The figures represent the first official national account of fatal accidents in the 15,000 care homes receiving Medicare and Medicaid funding. However, the list is incomplete. About 20 percent of the country’s nursing homes did not report necessary case and death data to the federal government, which began collecting the information last month.
Of those who reported, one in five saw at least one death from covid-19 and one in four had the least positive cases.
An early CMS analysis showed that homes with historical health deficiencies ̵
For several weeks, some states and facilities have declined to release cases and deaths to the public, citing privacy concerns. The new federal data, although limited, comes after months of criticism from watchdog groups and patients’ families, who argued that case tracking is crucial to public health.
Since the first known outbreak of a nursing home in Washington state in February, some states have repeatedly declined to state affected facilities or describe the extent of the problem, forcing families to ask for information from homes that were often reluctant to release details.
“I think people have the right to know what’s going on – and not all of this is hiding,” said Toby Edelman, a senior political lawyer at the Nonprofit Center for Medicare Advocacy. “If the nursing home were just telling the truth, people would respect them much more than this language if” we love our residents. “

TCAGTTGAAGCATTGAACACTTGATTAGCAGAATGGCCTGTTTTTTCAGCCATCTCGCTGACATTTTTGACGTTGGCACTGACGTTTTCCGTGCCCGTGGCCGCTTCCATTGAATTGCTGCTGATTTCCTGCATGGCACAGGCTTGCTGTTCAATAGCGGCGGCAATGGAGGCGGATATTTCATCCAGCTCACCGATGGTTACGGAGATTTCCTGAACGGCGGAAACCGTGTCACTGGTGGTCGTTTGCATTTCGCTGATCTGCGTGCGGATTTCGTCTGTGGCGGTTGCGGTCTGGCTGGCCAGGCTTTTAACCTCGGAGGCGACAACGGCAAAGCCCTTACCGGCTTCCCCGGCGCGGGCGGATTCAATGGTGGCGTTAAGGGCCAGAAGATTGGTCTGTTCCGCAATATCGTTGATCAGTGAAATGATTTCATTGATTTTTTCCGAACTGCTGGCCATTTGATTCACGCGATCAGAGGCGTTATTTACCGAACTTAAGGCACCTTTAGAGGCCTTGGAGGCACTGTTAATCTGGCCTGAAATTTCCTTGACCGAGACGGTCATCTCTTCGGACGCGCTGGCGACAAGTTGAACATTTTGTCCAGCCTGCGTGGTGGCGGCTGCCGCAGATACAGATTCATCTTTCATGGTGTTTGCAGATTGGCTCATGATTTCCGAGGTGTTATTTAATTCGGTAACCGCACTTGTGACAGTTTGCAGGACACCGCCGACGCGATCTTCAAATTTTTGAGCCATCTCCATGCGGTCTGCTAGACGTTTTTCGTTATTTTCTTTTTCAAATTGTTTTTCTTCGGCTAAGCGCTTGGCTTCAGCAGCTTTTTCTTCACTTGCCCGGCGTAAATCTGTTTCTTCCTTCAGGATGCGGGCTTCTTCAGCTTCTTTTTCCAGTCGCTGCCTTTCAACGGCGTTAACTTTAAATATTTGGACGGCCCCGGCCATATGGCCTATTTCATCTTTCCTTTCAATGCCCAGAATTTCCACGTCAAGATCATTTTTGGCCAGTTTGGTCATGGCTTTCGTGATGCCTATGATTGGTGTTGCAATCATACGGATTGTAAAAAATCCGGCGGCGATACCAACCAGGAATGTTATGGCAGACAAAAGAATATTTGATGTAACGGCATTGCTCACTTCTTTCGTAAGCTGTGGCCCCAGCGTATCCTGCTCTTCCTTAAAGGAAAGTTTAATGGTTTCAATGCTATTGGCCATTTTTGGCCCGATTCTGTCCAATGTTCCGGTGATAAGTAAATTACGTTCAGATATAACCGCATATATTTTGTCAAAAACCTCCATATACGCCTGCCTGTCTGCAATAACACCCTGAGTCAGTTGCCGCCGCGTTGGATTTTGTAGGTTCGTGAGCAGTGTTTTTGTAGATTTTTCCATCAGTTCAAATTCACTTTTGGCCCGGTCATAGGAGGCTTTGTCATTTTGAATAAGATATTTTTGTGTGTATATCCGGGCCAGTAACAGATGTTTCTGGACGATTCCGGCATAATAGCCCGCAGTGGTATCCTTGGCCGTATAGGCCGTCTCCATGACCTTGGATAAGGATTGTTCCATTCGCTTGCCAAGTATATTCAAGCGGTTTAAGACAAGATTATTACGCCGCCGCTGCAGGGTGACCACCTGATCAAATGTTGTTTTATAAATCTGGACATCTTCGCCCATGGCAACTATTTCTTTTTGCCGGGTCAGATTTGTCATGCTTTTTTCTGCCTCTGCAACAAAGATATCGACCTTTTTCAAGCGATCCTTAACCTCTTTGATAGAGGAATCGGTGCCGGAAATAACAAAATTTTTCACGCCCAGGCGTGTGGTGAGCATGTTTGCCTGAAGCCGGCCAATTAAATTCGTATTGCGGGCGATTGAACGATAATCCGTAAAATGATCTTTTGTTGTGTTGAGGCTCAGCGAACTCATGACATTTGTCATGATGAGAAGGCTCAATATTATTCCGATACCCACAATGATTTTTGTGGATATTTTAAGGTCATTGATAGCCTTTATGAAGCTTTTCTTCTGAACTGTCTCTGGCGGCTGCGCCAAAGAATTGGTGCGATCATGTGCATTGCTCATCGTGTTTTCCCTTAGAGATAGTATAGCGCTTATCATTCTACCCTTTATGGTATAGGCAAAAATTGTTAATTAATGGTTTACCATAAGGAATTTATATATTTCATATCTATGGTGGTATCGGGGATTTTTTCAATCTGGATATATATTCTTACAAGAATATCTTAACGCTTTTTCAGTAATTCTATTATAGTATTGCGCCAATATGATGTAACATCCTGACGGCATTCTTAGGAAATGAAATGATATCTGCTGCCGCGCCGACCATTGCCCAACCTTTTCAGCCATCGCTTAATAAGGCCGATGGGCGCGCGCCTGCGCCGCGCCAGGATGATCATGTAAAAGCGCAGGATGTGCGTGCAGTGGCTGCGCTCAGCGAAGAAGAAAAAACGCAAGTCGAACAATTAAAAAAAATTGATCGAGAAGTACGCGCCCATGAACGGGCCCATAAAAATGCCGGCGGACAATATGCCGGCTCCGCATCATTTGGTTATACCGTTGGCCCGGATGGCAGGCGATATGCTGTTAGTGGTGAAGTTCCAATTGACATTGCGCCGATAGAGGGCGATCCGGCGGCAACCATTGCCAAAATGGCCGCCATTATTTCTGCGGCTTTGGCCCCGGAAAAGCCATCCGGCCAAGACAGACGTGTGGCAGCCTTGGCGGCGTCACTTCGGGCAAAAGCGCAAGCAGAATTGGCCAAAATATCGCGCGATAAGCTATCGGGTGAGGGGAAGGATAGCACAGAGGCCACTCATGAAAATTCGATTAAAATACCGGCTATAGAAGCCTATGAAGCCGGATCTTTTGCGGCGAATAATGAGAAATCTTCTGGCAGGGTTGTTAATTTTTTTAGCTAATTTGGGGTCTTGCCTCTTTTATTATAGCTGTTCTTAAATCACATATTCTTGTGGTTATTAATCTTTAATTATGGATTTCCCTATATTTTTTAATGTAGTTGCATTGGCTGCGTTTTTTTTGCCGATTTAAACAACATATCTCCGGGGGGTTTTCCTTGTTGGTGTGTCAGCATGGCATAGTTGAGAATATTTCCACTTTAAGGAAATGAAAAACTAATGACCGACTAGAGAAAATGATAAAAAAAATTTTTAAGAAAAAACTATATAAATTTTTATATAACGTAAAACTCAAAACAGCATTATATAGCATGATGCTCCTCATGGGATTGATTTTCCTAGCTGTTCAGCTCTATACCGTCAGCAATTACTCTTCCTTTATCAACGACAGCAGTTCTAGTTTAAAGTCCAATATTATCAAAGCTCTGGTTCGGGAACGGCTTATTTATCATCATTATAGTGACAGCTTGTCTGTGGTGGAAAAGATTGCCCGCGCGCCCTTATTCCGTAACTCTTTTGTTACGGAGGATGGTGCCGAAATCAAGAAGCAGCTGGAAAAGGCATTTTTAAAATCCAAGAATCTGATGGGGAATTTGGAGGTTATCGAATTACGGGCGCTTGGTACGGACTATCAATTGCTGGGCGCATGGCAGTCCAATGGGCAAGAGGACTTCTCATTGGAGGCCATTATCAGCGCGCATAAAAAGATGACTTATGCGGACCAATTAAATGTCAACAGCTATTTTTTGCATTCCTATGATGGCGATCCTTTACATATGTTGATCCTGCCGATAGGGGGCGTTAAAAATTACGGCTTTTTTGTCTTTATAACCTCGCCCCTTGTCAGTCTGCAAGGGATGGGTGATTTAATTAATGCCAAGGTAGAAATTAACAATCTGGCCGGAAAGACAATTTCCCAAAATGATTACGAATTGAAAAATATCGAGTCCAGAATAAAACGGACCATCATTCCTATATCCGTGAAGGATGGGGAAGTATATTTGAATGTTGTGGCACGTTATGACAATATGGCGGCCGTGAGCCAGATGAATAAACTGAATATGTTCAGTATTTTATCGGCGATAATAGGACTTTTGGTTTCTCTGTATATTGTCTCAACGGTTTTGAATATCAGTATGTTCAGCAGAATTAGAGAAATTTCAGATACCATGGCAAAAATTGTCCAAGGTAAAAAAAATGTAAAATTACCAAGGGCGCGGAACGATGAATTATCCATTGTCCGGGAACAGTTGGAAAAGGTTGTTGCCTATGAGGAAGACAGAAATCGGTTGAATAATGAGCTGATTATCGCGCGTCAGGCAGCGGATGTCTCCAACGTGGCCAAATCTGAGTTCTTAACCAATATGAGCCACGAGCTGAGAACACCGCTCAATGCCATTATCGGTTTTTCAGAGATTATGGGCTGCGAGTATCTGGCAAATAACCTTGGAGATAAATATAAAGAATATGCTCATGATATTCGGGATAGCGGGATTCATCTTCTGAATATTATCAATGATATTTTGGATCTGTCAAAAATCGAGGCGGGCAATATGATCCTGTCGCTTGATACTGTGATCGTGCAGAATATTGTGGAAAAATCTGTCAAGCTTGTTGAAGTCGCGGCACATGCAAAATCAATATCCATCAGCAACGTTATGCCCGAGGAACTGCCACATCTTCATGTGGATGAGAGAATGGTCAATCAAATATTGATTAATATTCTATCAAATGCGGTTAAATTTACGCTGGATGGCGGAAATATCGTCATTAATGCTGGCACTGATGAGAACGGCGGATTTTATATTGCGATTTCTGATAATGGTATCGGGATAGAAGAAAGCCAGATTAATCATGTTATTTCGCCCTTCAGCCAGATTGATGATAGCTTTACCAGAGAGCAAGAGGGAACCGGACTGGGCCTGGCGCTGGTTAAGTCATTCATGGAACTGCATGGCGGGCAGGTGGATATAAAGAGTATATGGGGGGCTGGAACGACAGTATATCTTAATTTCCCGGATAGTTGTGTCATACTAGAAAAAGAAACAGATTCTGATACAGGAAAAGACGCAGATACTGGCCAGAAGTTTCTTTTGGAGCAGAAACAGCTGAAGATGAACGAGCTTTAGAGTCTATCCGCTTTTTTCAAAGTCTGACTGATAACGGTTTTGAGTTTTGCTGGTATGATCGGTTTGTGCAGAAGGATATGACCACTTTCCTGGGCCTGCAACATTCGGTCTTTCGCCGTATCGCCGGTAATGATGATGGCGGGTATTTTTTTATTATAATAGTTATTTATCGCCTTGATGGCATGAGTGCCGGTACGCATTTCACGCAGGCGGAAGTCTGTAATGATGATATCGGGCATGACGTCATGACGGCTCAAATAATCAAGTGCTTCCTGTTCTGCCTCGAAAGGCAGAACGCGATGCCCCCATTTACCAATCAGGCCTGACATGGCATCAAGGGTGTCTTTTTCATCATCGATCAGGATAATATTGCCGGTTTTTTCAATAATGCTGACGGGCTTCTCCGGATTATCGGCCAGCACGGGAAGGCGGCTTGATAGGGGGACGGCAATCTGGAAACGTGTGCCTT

With a patchwork of reports from states, media accounts have previously laid the death toll on nursing homes for tens of thousands. The estimates included all types of health care facilities, such as health centers and group homes.
A Washington Post report of deaths at the nursing home, based on state reports since the pandemic, shows that more than 27,000 residents have died.
In April, CMS announced that all nursing homes would need to report case information to the Centers for Disease Control and Prevention every week. CMS requested information by May 17, but gave the nursing home a two-week period of service to report.
CMS Administrator Seema Verma on Monday said the agency will distribute $ 80 million to states to increase infection control inspections of nursing homes during the pandemic. States that have not inspected all Medicare-certified homes by July 31 will lose some of the money and will have to submit a corrective plan to the government.